A raw dielectric material was prepared by wet milling BaTiO3 prepared by a hydrothermal synthesis method with (MgCO3)4 ·Mg(OH)2 ·5H2 O, MnCO3, BaCO3, CaCO3, SiO2, and Y2 O3 in a ball mill for 16 hours. By changing the preparation parameters, there were prepared a plurality of raw dielectric materials having a varying mean particle size. Another raw dielectric material was prepared using BaTiO3 prepared by a sol-gel method. The nominal mean particle size and BET value of BaTiO3 used in the respective dielectric materials are shown in Table 1.
A paste was prepared by milling 100 parts of each raw dielectric material, 4.8 parts of an acrylic resin, 40 parts of methylene chloride, 20 parts of trichloroethane, 6 parts of mineral spirit, and 4 parts of acetone in a ball mill.
Internal Electrode Layer-forming Paste
A paste was prepared by milling 100 parts of nickel particles having a mean particle size of 0.8 μm, 40 parts of an organic vehicle (obtained by dissolving 8 parts by weight of ethyl cellulose resin in 92 parts of butyl carbitol), and 10 parts of butyl carbitol in a three-roll mill.
External Electrode-forming Paste
A paste was prepared by milling 100 parts of copper particles having a mean particle size of 0.5 μm, 35 parts of an organic vehicle (obtained by dissolving 8 parts by weight of ethyl cellulose resin in 92 parts of butyl carbitol), and 7 parts of butyl carbitol.
Using the respective dielectric layer-forming pastes and the internal electrode layer-forming paste, multilayer ceramic chip capacitors of the configuration shown in FIG. 1 were fabricated.
First the dielectric layer-forming paste was applied to PET film to form a green sheet of 5 μm thick, onto which the internal electrode layer-forming paste was printed. The green sheet was separated from the PET film. A plurality of such green sheets were stacked and bonded under pressure to form a green laminate. The number of stacked sheets was 4.
After the green laminate was cut to a predetermined size, the green chip was continuously removed of the binder, fired, and annealed under the following conditions, obtaining a capacitor chip.
Binder Removal
Heating rate: 15° C./hr.
Holding temperature: 280° C.
Holding time: 8 hours
Atmospheric gas: air
Firing
Heating rate: 200° C./hr.
Holding temperature: 1300° C.
Holding time: 2 hours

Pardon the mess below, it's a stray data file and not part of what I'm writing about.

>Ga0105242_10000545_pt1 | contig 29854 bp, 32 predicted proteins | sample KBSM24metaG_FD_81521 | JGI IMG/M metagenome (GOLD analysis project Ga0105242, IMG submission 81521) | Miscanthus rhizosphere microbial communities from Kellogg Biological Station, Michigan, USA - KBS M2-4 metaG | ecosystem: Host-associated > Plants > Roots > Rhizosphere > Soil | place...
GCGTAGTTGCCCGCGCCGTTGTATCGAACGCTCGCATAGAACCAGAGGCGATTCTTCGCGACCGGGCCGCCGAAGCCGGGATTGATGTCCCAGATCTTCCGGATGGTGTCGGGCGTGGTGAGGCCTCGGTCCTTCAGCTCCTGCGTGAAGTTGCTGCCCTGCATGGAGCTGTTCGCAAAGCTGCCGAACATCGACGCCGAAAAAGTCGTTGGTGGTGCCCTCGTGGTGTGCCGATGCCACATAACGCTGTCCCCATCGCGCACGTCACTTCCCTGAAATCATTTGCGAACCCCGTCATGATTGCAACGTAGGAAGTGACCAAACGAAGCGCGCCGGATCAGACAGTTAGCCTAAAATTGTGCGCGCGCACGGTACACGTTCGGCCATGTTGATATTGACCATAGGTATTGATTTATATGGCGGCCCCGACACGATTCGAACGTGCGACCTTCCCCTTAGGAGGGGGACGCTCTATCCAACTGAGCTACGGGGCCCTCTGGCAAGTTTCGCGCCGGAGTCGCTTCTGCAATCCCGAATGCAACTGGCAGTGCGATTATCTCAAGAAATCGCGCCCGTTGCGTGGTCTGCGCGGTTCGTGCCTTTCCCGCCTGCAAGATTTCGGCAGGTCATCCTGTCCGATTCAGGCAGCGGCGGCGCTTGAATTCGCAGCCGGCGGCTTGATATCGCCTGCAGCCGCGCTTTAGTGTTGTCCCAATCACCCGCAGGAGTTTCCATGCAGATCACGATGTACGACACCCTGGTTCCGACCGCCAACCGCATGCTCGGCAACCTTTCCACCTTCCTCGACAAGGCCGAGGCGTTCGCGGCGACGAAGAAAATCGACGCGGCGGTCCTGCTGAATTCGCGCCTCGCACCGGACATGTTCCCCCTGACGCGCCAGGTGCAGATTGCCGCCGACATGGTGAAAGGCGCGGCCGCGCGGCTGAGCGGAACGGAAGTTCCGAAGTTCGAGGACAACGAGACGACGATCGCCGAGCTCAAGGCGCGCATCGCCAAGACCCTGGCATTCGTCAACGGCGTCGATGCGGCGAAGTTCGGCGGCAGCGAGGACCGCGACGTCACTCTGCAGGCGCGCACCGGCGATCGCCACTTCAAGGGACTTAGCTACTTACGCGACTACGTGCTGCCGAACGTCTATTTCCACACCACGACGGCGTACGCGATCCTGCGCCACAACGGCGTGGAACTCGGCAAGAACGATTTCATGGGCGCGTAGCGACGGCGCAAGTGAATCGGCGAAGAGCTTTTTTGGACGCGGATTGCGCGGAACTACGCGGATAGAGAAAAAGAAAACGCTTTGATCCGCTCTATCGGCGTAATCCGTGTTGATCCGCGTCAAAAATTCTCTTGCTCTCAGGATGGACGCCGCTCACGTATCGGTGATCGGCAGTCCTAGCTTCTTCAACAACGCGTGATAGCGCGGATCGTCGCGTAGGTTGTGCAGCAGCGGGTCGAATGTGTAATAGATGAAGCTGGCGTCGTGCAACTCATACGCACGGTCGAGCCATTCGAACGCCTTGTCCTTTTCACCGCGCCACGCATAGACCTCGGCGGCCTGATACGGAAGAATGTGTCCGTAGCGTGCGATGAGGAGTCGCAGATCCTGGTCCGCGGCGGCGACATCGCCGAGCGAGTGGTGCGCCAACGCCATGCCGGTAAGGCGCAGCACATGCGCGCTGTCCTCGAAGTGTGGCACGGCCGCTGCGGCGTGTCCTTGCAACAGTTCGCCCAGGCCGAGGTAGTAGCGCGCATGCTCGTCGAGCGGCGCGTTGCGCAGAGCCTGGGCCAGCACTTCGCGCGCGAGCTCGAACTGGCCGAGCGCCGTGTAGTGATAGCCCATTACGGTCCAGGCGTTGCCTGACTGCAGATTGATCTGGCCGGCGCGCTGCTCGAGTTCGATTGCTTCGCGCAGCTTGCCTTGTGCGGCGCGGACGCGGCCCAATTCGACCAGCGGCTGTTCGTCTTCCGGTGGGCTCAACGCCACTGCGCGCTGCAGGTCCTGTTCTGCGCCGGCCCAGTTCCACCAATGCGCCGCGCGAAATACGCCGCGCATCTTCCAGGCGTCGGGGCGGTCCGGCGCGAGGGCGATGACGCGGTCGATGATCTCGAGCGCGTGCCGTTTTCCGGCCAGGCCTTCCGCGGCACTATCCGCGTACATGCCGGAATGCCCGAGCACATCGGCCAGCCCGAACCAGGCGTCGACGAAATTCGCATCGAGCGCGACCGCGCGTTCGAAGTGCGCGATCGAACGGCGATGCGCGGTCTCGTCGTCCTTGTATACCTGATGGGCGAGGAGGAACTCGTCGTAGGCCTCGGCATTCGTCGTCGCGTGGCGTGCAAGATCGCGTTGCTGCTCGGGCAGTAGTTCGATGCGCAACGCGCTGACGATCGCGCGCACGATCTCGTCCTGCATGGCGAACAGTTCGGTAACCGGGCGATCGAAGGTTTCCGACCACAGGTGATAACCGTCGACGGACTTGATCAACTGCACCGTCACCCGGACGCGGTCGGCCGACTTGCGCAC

Cooling rate: 300° C./hr.
Atmospheric gas: humid N2 and H2 gas mixture
Oxygen partial pressure: 10-9 atm.
Annealing
Holding temperature: 900° C.
Holding time: 9 hours
Cooling rate: 300° C./hr.
Atmospheric gas: humid N2 gas
Oxygen partial pressure: 10-5 atm.
For humidifying the atmosphere gases, a wetter was used at a water temperature of 35° C.
The capacitor chip thus obtained was polished at end faces by sand blasting. The external electrode-forming paste was transferred to the end faces and fired in a humid N2 +H2 gas atmosphere at 800° C. for 10 minutes to form external electrodes. There was completed a multilayer ceramic chip capacitor sample.
The capacitor samples had dimensions 3.2 mm×1.6 mm×0.6 mm, the dielectric layers were 3 μm thick, and the internal electrodes were 2 μm thick.
The composition of the dielectric layers of each sample was
MgO: 2.0 mol,
Y2 O3 : 2.13 mol,
BaO: 3.36 mol,
CaO: 2.44 mol,
BaO+CaO: 5.8 mol,
SiO2 : 5.8 mol, and
MnO: 0.19 mol
expressed as a proportion relative to 100 mol of BaTiO3 as previously described.
The dielectric layers of each sample have a mean grain size as shown in Table 1. The mean grain size was calculated by the previously described procedure using a scanning electron photomicrograph of a sample section. FIGS. 2(a) and 2(b) are scanning electron photomicrographs of dielectric layers of sample Nos. 103 and 105. For comparison purposes, FIGS. 3(a) and 3(b) are scanning electron photomicrographs of BaTiO3 powder used in the preparation of dielectric layers of sample Nos. 103 and 105.
The dielectric layer was subject to X-ray diffraction by illuminating CuKα1 ray to the surface of each sample. As a result, for all the samples, a diffraction line of (200) plane and a diffraction line of (002) plane overlapped one another to form a wide diffraction line, with the two diffraction lines being indistinguishable. X-ray diffraction charts of some samples are shown in FIG. 4. The position and half-value width of wide diffraction lines of the respective samples are shown in Table 1.